The Singer’s Tale

£12.00

“The Singer’s Tale is a confessional, an irreverent romp, bawdy and boisterous. It is a work of psychological astuteness offering an unflinching look at the terrible hurt, pain and sadness that we, as human beings, are capable of inflicting upon one another, and how we can learn from that. It is a celebration of life. Expect darkness and light, ugliness and beauty, comedy and tragedy.

“…a ringside seat in our singer’s imagined, and real, theatrical circus. It’s a wild and unforgettable show.”

 

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Description

Described as a `high-spirited veteran’ by the Evening Standard, Carol joined her first groups, Shades of Grey and The Race from the mid ’60s, and went on to sing with the bands Babylon, Delivery and Uncle Dog, before releasing her solo albums. She also performed alongside Cream, Alexis Korner, John Mayall’s Bluesbreakers, The Yardbirds, The Graham Bond Organisation, Howlin’ Wolf, Buddy Guy and Freddie King.

Carol lived in London amongst a ‘rag popsicle bag of people’ during the counter culture years. A so-called community of freaks, immigrants, photographers, artists, writers, musicians, filmmakers, drug dealers, models, fashionistas, groupies and hangers-on. Described by the press as fuelled by LSD, hashish, grass and sex, it was a time of change. Not for women though, and Carol witnessed appalling male behaviour in the music business. She became politicised and in 1976, performed at the first Rock Against Racism gig and went on to support Rock Against Sexism.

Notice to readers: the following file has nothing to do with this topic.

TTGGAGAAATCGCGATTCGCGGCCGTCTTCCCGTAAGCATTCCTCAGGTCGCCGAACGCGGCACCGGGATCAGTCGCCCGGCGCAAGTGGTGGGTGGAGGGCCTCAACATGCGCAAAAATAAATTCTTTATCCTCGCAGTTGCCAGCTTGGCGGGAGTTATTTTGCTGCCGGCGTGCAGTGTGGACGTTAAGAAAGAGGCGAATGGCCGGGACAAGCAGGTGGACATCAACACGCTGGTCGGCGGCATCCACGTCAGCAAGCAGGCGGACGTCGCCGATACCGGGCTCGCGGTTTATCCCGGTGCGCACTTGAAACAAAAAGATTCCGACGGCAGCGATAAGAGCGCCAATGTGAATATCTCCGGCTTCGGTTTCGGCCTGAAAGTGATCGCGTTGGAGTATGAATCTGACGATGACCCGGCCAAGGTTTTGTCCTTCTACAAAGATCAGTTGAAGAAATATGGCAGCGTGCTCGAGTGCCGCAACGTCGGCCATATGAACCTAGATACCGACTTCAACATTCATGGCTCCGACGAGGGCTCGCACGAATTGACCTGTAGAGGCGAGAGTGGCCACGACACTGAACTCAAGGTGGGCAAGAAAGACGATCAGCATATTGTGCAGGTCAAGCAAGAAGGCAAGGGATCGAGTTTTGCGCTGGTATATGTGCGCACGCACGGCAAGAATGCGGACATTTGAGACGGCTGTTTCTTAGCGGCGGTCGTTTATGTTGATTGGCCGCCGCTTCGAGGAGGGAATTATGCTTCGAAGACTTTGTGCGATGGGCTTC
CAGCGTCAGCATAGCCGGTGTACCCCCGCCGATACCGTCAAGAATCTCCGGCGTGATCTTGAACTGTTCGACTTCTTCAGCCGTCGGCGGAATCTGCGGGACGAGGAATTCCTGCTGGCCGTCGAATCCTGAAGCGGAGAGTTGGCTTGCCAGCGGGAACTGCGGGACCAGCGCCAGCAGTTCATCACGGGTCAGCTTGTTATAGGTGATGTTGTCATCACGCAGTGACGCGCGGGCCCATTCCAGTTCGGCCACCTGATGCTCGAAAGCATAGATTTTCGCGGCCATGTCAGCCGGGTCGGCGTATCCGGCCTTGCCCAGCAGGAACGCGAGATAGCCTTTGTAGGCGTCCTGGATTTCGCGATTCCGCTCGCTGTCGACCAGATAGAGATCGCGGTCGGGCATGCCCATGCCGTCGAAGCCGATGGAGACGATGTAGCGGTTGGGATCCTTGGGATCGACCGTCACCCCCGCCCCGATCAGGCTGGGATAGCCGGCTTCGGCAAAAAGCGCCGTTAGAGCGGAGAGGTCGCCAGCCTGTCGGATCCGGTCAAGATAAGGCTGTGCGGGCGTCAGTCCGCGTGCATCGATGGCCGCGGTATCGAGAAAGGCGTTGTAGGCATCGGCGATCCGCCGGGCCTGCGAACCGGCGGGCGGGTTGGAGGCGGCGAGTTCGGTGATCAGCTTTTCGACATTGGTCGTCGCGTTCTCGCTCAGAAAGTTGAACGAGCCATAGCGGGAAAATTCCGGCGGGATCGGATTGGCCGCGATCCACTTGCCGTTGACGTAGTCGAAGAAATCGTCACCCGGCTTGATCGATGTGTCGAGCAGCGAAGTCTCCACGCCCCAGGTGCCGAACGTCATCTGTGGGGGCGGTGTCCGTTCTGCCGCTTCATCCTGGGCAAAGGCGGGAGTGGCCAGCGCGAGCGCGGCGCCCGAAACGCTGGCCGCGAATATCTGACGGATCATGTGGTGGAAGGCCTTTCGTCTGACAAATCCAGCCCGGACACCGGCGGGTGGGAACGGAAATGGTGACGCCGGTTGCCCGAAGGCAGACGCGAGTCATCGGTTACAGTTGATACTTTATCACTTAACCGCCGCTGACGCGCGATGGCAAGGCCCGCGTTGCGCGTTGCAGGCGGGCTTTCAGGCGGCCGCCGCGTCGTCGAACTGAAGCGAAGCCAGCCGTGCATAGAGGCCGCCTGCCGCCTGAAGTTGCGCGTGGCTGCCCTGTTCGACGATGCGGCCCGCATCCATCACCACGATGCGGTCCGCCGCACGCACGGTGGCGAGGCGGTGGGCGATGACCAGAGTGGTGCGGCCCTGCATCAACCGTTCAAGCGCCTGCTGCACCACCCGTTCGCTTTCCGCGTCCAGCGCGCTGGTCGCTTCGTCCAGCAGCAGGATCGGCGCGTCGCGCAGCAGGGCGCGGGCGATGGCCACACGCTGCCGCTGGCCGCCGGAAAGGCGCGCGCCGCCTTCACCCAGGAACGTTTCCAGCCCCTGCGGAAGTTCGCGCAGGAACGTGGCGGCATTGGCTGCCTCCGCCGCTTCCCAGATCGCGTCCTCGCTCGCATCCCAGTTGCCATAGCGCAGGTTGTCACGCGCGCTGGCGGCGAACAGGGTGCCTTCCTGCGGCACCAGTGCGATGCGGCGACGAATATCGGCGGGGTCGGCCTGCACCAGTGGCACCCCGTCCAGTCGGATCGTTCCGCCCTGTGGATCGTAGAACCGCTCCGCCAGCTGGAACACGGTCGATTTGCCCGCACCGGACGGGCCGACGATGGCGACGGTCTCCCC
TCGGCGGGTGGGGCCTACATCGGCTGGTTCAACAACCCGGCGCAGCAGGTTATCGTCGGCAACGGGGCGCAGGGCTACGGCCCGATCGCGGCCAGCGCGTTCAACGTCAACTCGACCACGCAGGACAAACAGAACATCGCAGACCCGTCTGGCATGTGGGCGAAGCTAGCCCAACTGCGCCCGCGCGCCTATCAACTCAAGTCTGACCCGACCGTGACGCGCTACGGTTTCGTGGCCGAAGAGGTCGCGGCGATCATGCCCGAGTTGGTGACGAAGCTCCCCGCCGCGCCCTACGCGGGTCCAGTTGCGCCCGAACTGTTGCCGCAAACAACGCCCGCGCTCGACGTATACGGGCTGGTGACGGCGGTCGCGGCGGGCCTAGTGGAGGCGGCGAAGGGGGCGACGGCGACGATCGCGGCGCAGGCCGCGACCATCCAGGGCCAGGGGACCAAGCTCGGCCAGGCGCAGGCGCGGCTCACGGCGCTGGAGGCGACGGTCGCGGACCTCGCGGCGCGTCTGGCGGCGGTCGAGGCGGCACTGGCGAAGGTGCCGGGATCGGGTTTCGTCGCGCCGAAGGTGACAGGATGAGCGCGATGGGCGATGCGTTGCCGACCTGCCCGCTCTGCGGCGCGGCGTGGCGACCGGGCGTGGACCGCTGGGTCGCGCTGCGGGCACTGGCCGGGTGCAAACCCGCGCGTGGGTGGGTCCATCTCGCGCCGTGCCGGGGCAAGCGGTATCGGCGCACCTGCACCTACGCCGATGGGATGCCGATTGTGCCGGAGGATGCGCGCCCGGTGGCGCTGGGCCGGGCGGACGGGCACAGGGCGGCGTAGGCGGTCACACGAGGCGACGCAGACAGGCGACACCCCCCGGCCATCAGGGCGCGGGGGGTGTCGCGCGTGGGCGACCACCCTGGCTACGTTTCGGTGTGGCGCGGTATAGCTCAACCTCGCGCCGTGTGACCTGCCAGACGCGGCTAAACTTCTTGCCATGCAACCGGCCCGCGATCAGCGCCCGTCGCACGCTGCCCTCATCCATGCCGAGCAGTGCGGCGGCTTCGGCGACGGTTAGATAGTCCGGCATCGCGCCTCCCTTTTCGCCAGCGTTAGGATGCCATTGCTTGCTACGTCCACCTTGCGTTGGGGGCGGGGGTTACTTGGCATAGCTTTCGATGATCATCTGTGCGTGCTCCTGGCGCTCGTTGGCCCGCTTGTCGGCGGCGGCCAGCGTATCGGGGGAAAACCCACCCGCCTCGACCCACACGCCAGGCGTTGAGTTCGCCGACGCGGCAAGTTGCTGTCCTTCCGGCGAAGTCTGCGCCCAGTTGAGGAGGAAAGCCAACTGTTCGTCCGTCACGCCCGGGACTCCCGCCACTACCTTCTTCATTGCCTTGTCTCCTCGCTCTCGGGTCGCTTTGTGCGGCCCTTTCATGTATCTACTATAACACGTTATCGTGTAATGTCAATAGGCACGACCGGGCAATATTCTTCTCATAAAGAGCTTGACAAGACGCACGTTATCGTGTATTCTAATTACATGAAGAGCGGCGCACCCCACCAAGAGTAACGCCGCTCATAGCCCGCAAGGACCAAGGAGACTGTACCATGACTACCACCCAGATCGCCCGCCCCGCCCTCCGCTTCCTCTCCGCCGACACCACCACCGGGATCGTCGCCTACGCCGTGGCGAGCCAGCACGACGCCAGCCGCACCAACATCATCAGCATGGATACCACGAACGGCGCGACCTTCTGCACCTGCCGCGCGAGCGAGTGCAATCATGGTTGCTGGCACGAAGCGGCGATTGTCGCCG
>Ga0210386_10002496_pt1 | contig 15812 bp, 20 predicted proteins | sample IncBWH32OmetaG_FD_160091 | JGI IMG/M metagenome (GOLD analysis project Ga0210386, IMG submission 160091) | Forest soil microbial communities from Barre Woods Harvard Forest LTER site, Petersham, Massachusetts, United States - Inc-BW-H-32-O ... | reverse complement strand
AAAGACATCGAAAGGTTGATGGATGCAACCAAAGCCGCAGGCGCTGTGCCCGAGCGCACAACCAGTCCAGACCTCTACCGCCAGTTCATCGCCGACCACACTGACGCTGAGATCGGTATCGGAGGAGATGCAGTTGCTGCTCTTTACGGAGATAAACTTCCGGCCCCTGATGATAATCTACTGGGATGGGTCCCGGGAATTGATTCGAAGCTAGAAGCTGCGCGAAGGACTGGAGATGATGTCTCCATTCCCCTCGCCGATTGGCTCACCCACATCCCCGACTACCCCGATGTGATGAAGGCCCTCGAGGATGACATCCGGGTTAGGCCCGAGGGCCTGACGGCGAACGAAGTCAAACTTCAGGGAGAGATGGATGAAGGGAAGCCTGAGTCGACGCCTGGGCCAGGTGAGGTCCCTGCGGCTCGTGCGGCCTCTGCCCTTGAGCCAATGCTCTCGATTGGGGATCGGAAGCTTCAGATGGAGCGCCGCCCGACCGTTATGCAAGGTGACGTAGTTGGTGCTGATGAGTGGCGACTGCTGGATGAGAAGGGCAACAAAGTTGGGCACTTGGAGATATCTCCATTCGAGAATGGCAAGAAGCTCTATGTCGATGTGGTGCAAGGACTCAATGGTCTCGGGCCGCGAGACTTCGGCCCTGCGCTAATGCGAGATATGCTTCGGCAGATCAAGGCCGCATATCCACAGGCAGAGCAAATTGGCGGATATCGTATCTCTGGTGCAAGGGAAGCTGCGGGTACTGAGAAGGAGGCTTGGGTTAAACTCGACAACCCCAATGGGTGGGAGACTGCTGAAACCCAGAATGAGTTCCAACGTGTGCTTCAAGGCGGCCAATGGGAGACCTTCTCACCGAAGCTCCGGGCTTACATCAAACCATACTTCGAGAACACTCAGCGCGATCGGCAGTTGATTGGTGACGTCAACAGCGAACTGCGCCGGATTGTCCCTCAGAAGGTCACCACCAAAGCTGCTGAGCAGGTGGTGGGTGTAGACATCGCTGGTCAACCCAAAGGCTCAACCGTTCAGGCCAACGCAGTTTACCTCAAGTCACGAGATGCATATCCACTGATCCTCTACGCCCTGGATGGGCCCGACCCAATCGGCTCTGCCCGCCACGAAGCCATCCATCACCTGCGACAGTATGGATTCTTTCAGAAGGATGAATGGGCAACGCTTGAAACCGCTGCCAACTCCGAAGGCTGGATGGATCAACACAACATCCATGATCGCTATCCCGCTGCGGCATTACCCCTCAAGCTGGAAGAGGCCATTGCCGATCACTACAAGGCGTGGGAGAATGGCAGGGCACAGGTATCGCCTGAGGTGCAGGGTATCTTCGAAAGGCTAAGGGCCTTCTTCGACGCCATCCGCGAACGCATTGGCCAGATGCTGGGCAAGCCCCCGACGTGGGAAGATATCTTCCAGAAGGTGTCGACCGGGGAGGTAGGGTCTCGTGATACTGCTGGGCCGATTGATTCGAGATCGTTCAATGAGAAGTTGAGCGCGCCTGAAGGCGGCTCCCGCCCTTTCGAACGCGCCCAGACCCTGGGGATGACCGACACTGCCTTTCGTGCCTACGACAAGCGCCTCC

Carol is still performing and is the Musical Director for the Bloomsbury Sing for Joy Choir and The Wildflowers Choir in Folkestone.

“This is a musical, political and social history spanning the 1940s and the war-torn London of Carol’s birth, through schools, foster homes, teenage sex, cigarettes and listening to music on the jukebox in ’50s seaside Britain. Sleazy studios and nefarious Nashville goings-on in recording studios in the ’60s, from Nashville to Notting Hill, where roots reggae and reefers had become de rigueur against the backdrop of the rising punk era of the ’70s. And all the while we occupy a ringside seat in our singer’s imagined, and real, theatrical circus. It’s a wild and unforgettable show. The Singer’s Tale is a confessional, an irreverent romp, bawdy and boisterous. It is a work of psychological astuteness offering an unflinching look at the terrible hurt, pain and sadness that we, as human beings, are capable of inflicting upon one another, and how we can learn from that. It is a celebration of life. Expect darkness and light, ugliness and beauty, comedy and tragedy.” Cheryl Moskowitz

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